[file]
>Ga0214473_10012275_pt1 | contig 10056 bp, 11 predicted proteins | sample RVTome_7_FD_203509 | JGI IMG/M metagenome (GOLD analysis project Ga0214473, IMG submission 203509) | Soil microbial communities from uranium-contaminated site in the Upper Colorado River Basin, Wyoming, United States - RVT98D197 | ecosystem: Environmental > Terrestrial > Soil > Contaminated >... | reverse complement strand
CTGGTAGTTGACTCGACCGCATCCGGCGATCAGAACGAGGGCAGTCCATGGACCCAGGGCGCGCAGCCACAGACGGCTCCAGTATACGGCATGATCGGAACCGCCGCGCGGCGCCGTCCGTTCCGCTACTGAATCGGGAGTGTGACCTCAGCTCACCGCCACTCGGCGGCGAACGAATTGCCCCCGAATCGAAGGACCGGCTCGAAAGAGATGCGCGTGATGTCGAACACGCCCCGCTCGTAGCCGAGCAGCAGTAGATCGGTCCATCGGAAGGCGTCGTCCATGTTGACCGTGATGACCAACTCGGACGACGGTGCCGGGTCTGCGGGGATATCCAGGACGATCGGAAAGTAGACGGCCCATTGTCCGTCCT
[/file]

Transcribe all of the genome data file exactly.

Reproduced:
>Ga0214473_10012275_pt1 | contig 10056 bp, 11 predicted proteins | sample RVTome_7_FD_203509 | JGI IMG/M metagenome (GOLD analysis project Ga0214473, IMG submission 203509) | Soil microbial communities from uranium-contaminated site in the Upper Colorado River Basin, Wyoming, United States - RVT98D197 | ecosystem: Environmental > Terrestrial > Soil > Contaminated >... | reverse complement strand
CTGGTAGTTGACTCGACCGCATCCGGCGATCAGAACGAGGGCAGTCCATGGACCCAGGGCGCGCAGCCACAGACGGCTCCAGTATACGGCATGATCGGAACCGCCGCGCGGCGCCGTCCGTTCCGCTACTGAATCGGGAGTGTGACCTCAGCTCACCGCCACTCGGCGGCGAACGAATTGCCCCCGAATCGAAGGACCGGCTCGAAAGAGATGCGCGTGATGTCGAACACGCCCCGCTCGTAGCCGAGCAGCAGTAGATCGGTCCATCGGAAGGCGTCGTCCATGTTGACCGTGATGACCAACTCGGACGACGGTGCCGGGTCTGCGGGGATATCCAGGACGATCGGAAAGTAGACGGCCCATTGTCCGTCCT